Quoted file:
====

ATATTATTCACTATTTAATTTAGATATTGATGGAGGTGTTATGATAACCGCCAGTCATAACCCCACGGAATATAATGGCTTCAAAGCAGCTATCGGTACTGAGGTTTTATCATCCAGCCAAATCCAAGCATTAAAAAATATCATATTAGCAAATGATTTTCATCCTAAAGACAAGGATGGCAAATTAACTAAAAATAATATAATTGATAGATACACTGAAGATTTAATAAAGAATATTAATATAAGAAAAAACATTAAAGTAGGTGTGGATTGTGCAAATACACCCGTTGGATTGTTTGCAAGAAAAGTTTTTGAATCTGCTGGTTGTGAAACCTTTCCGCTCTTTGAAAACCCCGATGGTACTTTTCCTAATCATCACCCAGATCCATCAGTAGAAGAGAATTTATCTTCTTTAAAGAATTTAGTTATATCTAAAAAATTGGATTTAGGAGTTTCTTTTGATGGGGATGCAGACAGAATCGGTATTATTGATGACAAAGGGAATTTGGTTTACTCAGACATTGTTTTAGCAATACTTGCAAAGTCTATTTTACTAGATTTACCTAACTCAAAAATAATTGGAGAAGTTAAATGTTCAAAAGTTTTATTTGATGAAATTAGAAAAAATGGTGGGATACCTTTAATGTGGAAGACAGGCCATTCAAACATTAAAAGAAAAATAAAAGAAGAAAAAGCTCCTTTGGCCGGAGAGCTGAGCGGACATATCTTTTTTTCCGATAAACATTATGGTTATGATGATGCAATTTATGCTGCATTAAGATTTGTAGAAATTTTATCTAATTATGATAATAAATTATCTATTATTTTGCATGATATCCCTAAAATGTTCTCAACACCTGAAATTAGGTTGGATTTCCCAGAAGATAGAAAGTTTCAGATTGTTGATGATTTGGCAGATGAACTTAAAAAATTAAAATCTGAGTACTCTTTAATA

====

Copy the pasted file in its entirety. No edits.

ATATTATTCACTATTTAATTTAGATATTGATGGAGGTGTTATGATAACCGCCAGTCATAACCCCACGGAATATAATGGCTTCAAAGCAGCTATCGGTACTGAGGTTTTATCATCCAGCCAAATCCAAGCATTAAAAAATATCATATTAGCAAATGATTTTCATCCTAAAGACAAGGATGGCAAATTAACTAAAAATAATATAATTGATAGATACACTGAAGATTTAATAAAGAATATTAATATAAGAAAAAACATTAAAGTAGGTGTGGATTGTGCAAATACACCCGTTGGATTGTTTGCAAGAAAAGTTTTTGAATCTGCTGGTTGTGAAACCTTTCCGCTCTTTGAAAACCCCGATGGTACTTTTCCTAATCATCACCCAGATCCATCAGTAGAAGAGAATTTATCTTCTTTAAAGAATTTAGTTATATCTAAAAAATTGGATTTAGGAGTTTCTTTTGATGGGGATGCAGACAGAATCGGTATTATTGATGACAAAGGGAATTTGGTTTACTCAGACATTGTTTTAGCAATACTTGCAAAGTCTATTTTACTAGATTTACCTAACTCAAAAATAATTGGAGAAGTTAAATGTTCAAAAGTTTTATTTGATGAAATTAGAAAAAATGGTGGGATACCTTTAATGTGGAAGACAGGCCATTCAAACATTAAAAGAAAAATAAAAGAAGAAAAAGCTCCTTTGGCCGGAGAGCTGAGCGGACATATCTTTTTTTCCGATAAACATTATGGTTATGATGATGCAATTTATGCTGCATTAAGATTTGTAGAAATTTTATCTAATTATGATAATAAATTATCTATTATTTTGCATGATATCCCTAAAATGTTCTCAACACCTGAAATTAGGTTGGATTTCCCAGAAGATAGAAAGTTTCAGATTGTTGATGATTTGGCAGATGAACTTAAAAAATTAAAATCTGAGTACTCTTTAATA